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Eduardo Savarin was born in Brazil, but came to the United States and became a US citizen. He went to Harvard. If you remember The Social Network, when he was at Harvard, he met Mark Zuckerberg, and helped set up Facebook. So when Facebook went public May 18 at a price of $38 per share, it likely made Mr. Savarin a very rich man, worth about US$3 billion (at least on paper).
Eduardo has lived in Singapore since 2009. In September, 2011, he relinquished his US citizenship.
US tax rules generally require wealthy US citizens to pay tax an accrued, but unrealized gains at the time they expatriate. As a result, Eduardo probably had to pay US capital gains tax on his shares. He probably had to pay 15% of the increase in value from his purchase price (negligible) to the value at the time he renounced his citizenship.
The tax, however, was probably a lot smaller than what he would have paid if he had retained his citizenship. First of all, before the IPO, the shares would likely have had a significantly lower value. Secondly, the value has been rising over the past few months, as the underwriters tested the market. So the value was probably lower in September. And, because it is often hard to sell a large minority-interest block of stock without offering a discount, the value would have been still lower.
So by renouncing citizenship in September, Eduardo probably saved a bunch of US tax. More on this in the Wall Street Journal article, Should You Renounce Your US Citizenship?.
He says that renouncing his citizenship had nothing to do with US tax – he no longer lives in the US, and hence does not need his US citizenship. This may be true, but it’s also very convenient considering what's on the horizon.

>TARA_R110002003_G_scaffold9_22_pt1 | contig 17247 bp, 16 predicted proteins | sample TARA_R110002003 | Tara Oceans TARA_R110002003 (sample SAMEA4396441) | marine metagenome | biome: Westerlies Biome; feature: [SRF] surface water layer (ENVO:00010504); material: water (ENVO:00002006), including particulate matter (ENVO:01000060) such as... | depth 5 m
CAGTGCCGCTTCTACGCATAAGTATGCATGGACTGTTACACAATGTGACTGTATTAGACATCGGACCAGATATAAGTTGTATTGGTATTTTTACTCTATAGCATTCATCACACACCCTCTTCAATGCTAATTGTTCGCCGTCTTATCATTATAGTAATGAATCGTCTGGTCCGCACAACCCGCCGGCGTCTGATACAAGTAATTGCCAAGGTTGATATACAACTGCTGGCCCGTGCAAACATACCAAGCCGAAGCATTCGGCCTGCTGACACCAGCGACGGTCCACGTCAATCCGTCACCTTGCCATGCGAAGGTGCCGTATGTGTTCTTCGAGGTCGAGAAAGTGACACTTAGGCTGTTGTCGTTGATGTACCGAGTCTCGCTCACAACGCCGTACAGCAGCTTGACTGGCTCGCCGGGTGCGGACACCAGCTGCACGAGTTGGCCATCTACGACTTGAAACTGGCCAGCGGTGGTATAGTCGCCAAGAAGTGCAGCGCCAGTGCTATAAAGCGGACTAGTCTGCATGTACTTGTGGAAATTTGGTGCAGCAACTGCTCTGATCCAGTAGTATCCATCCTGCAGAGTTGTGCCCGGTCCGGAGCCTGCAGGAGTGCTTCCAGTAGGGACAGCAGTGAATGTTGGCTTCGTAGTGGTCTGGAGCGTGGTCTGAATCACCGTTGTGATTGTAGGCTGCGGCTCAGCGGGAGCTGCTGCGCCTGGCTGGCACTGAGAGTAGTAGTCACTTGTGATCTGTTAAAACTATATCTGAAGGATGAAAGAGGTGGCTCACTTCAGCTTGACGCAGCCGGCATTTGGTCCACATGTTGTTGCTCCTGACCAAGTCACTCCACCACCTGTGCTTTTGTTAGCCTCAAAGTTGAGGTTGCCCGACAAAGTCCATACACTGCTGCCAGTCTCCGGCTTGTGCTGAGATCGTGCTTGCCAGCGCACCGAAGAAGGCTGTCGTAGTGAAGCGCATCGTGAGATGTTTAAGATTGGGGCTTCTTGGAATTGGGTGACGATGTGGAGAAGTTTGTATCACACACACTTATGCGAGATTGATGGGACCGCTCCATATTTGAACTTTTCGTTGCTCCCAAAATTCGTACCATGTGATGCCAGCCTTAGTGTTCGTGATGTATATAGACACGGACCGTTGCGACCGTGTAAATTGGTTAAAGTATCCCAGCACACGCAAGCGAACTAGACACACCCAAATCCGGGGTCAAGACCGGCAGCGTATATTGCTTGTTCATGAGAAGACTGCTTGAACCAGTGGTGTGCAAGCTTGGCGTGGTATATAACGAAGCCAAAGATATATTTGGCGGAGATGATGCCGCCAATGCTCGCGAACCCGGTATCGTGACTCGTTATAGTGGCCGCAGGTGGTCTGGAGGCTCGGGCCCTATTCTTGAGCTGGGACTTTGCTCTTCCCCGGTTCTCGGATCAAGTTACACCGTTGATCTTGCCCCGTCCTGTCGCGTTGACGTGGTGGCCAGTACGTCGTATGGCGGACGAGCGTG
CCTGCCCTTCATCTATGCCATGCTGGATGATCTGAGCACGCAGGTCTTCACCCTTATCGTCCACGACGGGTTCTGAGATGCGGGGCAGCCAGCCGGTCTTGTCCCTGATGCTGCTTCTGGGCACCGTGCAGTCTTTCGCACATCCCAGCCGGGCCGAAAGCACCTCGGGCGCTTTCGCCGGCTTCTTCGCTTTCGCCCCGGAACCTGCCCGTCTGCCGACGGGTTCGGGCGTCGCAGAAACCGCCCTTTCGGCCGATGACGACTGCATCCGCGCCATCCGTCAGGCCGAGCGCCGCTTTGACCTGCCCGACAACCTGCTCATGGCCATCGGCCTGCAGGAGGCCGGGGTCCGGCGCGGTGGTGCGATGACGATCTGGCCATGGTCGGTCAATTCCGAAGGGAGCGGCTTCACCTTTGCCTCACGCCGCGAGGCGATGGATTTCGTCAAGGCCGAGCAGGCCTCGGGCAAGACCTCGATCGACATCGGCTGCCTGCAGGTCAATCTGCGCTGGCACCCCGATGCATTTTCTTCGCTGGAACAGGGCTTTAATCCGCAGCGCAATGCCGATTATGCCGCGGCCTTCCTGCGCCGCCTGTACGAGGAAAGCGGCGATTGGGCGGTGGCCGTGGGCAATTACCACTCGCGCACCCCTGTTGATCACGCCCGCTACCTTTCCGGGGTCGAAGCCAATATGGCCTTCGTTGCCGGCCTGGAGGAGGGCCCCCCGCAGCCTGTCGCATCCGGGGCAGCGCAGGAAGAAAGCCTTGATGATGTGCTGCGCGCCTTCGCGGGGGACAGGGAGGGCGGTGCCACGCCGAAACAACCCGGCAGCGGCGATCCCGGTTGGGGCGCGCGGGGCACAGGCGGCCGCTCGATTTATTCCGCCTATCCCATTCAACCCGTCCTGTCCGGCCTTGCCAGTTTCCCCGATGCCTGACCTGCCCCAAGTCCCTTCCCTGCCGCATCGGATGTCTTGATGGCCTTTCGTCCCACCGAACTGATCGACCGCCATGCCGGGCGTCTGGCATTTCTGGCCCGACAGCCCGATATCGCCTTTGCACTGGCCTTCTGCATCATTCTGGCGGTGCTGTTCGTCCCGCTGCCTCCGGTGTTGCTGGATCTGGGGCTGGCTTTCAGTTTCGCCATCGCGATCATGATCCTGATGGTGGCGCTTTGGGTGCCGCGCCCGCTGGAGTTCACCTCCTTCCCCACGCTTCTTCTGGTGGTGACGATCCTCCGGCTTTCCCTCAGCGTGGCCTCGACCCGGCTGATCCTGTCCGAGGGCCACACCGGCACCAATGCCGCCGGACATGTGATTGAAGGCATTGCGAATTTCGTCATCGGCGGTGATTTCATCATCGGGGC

A new proposed legislative change called the Expatriation Prevention by Abolishing the Tax-Related Incentives for Offshore Tenancy (EX-PATRIOT) Act, threatens to tax expatriated former citizens further. It will reinforce existing legislations by presuming that an individual has renounced citizenship for tax avoidance purposes, if she or he has, at the time of expatriation, a net worth of $2 million or more, or an average tax liability of $148,000 over the past five years.
The individual will have an opportunity to disprove the presumption. If the presumption holds, then the bill will impose a 30% tax on the expatriate’s future gains (this is itself strange, considering the long-term capital gains rate is only 15%). Any individual who does not pay this tax would be inadmissible to the United States.
There is already a provision that blocks individuals expatriating for tax reasons from returning to the United States (the 1995 “Reed amendment”), but it has never been used, and, due to changes in tax law since, probably could never be used.
The bill requires the IRS commissioner to evaluate the intent of every “covered expatriate” (people who meet the net worth/tax liability/filing requirement tests already existing). At this point, there is no such mandate.
One particularly troubling part of this legislation is that it would be retroactive – it covers any person who expatriated as long as 10 years prior to enactment.
The reality of this proposed legislation is that it threatens to interfere with taxpayers’ ability to plan their affairs, and opens the door to capricious, politically-motivated confiscation of wealth. Should this legislation pass, it could effectively penalize successful citizens who for any reason choose to give up citizenship. The implications of this act are worrisome and anyone doing business in the United States, or at all interested in taxation legislation and government regulation, should keep a close eye on this changing situation.
Related Topics:U.S. Tax; IRS
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